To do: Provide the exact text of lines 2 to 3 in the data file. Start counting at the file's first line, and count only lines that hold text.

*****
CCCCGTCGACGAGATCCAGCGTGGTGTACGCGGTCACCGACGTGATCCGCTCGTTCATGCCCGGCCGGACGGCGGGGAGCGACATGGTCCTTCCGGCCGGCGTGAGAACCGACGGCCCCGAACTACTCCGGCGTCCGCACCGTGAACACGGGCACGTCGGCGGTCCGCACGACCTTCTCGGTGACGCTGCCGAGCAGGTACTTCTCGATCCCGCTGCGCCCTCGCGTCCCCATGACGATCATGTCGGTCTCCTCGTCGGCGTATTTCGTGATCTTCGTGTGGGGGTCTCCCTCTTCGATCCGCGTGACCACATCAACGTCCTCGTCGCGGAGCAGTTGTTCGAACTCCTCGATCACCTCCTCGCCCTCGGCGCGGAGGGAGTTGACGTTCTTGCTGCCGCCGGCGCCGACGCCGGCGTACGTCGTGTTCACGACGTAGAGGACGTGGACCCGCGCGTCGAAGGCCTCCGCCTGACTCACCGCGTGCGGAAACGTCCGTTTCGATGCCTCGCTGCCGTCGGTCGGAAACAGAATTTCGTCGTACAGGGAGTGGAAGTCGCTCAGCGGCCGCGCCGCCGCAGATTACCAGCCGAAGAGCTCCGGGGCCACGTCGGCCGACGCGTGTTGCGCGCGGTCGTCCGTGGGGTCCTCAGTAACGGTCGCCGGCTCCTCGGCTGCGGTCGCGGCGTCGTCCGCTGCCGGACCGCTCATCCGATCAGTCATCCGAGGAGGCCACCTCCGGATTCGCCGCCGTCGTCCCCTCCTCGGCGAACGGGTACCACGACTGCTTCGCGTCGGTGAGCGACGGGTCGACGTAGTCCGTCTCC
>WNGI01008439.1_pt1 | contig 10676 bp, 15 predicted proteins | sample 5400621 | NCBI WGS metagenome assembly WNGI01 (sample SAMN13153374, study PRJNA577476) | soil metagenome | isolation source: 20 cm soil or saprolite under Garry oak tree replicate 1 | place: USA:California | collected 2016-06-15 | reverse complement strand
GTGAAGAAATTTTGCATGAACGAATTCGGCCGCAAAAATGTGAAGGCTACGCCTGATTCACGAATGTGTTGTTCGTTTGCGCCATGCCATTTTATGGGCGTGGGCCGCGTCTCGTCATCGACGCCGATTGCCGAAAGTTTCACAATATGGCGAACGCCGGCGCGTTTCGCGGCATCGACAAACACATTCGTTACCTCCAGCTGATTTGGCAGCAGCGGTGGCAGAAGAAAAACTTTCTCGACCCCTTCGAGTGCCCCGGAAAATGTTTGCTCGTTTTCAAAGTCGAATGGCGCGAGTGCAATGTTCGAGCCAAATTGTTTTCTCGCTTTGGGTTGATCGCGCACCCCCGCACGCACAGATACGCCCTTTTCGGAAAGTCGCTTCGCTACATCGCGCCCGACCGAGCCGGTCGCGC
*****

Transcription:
>WNGI01008439.1_pt1 | contig 10676 bp, 15 predicted proteins | sample 5400621 | NCBI WGS metagenome assembly WNGI01 (sample SAMN13153374, study PRJNA577476) | soil metagenome | isolation source: 20 cm soil or saprolite under Garry oak tree replicate 1 | place: USA:California | collected 2016-06-15 | reverse complement strand
GTGAAGAAATTTTGCATGAACGAATTCGGCCGCAAAAATGTGAAGGCTACGCCTGATTCACGAATGTGTTGTTCGTTTGCGCCATGCCATTTTATGGGCGTGGGCCGCGTCTCGTCATCGACGCCGATTGCCGAAAGTTTCACAATATGGCGAACGCCGGCGCGTTTCGCGGCATCGACAAACACATTCGTTACCTCCAGCTGATTTGGCAGCAGCGGTGGCAGAAGAAAAACTTTCTCGACCCCTTCGAGTGCCCCGGAAAATGTTTGCTCGTTTTCAAAGTCGAATGGCGCGAGTGCAATGTTCGAGCCAAATTGTTTTCTCGCTTTGGGTTGATCGCGCACCCCCGCACGCACAGATACGCCCTTTTCGGAAAGTCGCTTCGCTACATCGCGCCCGACCGAGCCGGTCGCGC